The long, cold weather is breaking at last and soon the bats will take the diamond.
My reporters are looking forward to the spring season. But talking about it this past week, we stumbled on a question: Why don’t our high schools have co-ed baseball teams, or for that matter why are co-ed softball teams unthinkable under the current varsity model?
We see girls rise up each summer through area tee ball and flag football leagues. Once they hit junior high, the girls are expected to slide into gender-segregated teams. Sure, from time to time a girl will convince coaches to let them break into token spots on “boys” teams — think Kiah Fields on the Phoenix football team or Kaitlin Vough on the Oberlin wrestling squad.
I’m baffled as to why crossovers are non-existent when it comes to running the bases. Baseball and softball are non-contact sports characterized by individual performances. They are pitchers’ battles and runner showdowns. They pit one batter at a time against the field. There is nothing in the mix that strikes me as being gender-limited. I have no doubts that Amherst’s Madison O’Berg could keep pace with the guys, or that Wellington’s Brooklinn Damiano would have trouble keeping up her average against boys.
Softball was invented in 1887 to be played indoors. It wasn’t intended to be a kinder, gentler game for ladies, yet that’s how it skewed in an age of sexist social roles.
There’s no physiological reason for the gender split that I can think of. Girls pitch underhand out of tradition, not because they lack muscle. If you think “throwing like a girl” is a bad thing, you clearly haven’t been clocking our local fastpitch stars. And you certainly weren’t watching Keystone’s Sammie Stefan play — she graduated last year after knocking in nine homers, 53 RBIs and 47 runs for the Wildcats.
The Keystone girls are legendary in Ohio. They‘re praised in a feature article written several years back for the OHSAA website by author Timothy Hudak. At the time of the article’s publication, the ‘Cats had the winningest softball team in the state, largely due to Dave Leffew, who coached the team from 1980 to 1999 and elevated top-rate pitchers. Since his departure, the program has not waned. It’s produced All-Ohio pitchers Brittany Robinson and Kristie Malinkey, for example — in 2006, Malinkey was the first girl to pitch a perfect game in a state championship final.
So why are girls held apart from boys? Is the baseball/softball divide sexist?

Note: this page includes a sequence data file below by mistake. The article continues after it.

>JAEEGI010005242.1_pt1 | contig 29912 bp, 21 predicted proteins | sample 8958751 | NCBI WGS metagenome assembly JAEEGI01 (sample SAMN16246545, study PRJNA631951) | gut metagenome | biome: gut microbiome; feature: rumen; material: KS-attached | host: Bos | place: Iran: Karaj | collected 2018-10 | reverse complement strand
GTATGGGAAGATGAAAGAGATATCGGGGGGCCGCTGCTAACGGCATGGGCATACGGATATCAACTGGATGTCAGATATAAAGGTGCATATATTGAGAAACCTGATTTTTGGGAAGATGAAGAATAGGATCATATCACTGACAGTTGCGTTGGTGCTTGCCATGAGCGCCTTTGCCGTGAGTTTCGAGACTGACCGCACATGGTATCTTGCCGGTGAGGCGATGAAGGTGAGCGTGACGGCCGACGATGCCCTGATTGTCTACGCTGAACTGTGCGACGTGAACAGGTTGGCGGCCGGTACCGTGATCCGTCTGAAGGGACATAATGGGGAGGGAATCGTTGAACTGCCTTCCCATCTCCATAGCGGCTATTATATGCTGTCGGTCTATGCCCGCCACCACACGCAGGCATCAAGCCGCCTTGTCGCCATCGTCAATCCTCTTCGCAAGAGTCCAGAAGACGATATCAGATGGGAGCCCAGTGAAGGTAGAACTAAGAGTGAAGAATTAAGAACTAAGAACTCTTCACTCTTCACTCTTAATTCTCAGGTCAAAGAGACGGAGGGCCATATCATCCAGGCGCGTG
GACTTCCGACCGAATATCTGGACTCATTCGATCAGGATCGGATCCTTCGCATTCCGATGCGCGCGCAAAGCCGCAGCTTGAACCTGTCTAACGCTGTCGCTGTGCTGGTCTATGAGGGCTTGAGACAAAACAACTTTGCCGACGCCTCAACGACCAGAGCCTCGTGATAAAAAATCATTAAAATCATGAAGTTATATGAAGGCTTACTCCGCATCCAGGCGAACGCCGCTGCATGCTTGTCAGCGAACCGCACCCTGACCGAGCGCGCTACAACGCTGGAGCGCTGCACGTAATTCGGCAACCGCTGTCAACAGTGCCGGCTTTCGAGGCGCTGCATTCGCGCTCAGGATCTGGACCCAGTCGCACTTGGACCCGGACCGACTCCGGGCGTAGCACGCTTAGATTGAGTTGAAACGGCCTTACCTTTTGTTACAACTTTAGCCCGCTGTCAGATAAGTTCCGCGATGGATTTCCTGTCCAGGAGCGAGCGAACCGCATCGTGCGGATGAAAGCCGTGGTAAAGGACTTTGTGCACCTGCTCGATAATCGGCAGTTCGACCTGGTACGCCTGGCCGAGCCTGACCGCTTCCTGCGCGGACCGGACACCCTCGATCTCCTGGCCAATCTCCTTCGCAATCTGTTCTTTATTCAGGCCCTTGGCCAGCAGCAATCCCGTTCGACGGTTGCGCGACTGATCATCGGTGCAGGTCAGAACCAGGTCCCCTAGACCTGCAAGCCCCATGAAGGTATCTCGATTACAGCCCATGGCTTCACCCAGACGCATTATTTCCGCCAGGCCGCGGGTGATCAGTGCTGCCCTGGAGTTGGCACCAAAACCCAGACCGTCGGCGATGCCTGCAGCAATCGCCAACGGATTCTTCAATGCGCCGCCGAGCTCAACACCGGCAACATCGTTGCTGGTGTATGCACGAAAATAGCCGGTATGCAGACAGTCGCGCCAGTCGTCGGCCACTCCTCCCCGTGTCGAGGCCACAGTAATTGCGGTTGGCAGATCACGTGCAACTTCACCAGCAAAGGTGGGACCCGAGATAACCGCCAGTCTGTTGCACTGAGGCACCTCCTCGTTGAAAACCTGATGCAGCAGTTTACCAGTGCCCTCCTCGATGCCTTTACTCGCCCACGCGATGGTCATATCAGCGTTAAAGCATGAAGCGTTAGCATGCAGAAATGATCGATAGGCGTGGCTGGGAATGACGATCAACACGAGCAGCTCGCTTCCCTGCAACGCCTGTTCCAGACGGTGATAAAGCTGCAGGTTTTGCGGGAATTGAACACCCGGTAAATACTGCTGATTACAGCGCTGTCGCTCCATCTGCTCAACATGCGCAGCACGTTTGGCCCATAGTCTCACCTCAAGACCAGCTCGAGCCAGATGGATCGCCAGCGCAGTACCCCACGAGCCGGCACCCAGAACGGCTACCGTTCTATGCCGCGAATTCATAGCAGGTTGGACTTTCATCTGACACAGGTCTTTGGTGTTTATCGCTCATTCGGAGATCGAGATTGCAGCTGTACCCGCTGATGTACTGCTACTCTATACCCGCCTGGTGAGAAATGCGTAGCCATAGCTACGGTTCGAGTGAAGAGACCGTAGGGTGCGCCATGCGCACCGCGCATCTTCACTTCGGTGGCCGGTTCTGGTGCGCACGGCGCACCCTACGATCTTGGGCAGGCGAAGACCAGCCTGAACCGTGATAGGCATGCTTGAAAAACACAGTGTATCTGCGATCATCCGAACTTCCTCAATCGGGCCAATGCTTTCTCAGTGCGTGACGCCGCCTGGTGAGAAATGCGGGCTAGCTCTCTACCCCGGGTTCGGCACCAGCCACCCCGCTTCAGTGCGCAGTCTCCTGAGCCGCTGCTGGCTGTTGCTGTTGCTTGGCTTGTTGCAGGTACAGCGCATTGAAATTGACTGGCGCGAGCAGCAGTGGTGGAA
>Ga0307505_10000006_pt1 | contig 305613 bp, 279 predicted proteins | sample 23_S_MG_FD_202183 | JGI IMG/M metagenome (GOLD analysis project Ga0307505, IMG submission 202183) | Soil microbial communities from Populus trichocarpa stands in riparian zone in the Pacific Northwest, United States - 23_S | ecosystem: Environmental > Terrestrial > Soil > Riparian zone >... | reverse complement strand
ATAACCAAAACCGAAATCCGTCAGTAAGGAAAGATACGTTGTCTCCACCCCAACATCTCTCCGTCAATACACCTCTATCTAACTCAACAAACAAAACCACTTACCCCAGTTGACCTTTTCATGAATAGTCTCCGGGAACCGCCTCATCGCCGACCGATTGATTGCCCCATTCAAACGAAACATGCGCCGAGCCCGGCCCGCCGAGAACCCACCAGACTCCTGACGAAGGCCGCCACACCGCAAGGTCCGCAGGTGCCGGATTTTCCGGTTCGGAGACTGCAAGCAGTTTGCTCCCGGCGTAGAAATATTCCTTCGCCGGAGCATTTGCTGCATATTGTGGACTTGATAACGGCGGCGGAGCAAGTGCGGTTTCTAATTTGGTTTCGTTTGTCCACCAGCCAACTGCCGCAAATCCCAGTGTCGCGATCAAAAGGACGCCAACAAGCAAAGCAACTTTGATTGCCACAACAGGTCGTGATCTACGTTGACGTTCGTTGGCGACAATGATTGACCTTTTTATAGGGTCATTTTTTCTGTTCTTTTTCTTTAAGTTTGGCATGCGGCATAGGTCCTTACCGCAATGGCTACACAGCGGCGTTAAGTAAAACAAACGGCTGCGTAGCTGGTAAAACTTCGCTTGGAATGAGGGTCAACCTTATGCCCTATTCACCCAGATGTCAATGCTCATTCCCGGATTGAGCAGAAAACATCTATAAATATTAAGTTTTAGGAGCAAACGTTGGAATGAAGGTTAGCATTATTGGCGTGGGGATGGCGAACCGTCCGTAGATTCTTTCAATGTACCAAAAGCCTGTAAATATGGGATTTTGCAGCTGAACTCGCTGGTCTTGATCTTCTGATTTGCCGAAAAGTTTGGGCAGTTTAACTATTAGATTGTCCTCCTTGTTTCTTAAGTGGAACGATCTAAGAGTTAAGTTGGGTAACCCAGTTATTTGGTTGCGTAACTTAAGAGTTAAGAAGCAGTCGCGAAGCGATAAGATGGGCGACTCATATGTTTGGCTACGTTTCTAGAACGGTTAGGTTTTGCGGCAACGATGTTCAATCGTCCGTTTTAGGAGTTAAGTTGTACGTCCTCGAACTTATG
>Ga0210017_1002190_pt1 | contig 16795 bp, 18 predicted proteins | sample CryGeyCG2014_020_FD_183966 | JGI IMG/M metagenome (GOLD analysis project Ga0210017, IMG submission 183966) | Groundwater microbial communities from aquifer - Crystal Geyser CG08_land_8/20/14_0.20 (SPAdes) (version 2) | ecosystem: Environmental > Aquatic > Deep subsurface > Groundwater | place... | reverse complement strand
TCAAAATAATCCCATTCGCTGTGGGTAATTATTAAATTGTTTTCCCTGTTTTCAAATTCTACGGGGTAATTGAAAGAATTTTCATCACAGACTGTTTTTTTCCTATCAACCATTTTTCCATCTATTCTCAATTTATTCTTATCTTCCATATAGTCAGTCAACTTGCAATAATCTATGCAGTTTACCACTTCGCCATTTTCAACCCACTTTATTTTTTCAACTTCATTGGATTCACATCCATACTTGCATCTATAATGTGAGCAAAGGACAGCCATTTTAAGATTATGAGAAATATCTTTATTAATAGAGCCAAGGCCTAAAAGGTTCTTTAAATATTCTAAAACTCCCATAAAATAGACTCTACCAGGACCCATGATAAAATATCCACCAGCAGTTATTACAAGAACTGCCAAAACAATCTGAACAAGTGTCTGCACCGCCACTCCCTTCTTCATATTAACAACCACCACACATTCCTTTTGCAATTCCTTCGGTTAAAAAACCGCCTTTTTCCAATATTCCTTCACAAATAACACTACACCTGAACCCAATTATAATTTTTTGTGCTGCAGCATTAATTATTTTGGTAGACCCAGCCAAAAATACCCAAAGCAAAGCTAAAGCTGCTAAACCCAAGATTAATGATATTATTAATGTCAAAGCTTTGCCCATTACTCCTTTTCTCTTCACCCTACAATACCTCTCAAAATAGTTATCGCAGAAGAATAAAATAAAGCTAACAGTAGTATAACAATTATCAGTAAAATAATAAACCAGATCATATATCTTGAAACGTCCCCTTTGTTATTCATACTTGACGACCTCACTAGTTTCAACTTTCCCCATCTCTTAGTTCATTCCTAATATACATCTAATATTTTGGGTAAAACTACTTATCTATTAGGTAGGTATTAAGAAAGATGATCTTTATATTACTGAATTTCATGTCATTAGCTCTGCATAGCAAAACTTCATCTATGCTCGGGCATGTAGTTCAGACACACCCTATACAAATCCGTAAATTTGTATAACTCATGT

Of course it is. In 1972, the federal government’s Title IX demanded that “no person in the United States shall, on the basis of sex, be excluded from participation in, be denied the benefits of, or be subjected to discrimination under any education program or activity receiving federal financial assistance.” But rather than integrated teams, the law was interpreted to mean high school sports could be divided into “separate but equal” rosters.
Today we have separate but equal high school basketball, soccer, track, tennis, golf, cross country, and swimming teams. We have male-gendered football, wrestling, volleyball, and hockey teams with no female counterparts. On the other side, many schools offer only girls volleyball. And for some reason no one has been able to explain to me, we have separate boys and girls bowling teams. There has been some crossover in the areas of gymnastics and cheerleading as boys become more involved.
Many of our local female stars go on to play in college, but we still don’t see much in the way of professional women’s sports. Sure, we’re seeing amazing athletes right now in the Winter Olympics: Who would say U.S. skier Mikaela Shiffrin, hockey player Meghan Agosta, or snowboarder Chloe Kim lack talent? Every two years, we tune in to the Olympics to see amazing female athletes, then allow them to fade into obscurity (unless they score a modeling contract or acting gig). There’s still no Major League Softball or National Women’s Football League in prime time. And the WNBA, still limping along, never found popularity rivaling the NBA.
I like watching the Cleveland Indians as much as anyone (I’ve given up on the Browns, but that’s a different story). Yet I’ll admit I probably wouldn’t spend big cash to attend a pro softball game, which makes me part of the problem, too.
So what can we do? I don’t see the high school athletics system changing anytime soon, not without a major shift in attitudes. From where I sit, the reasons we split up the boys and girls is all in our heads.
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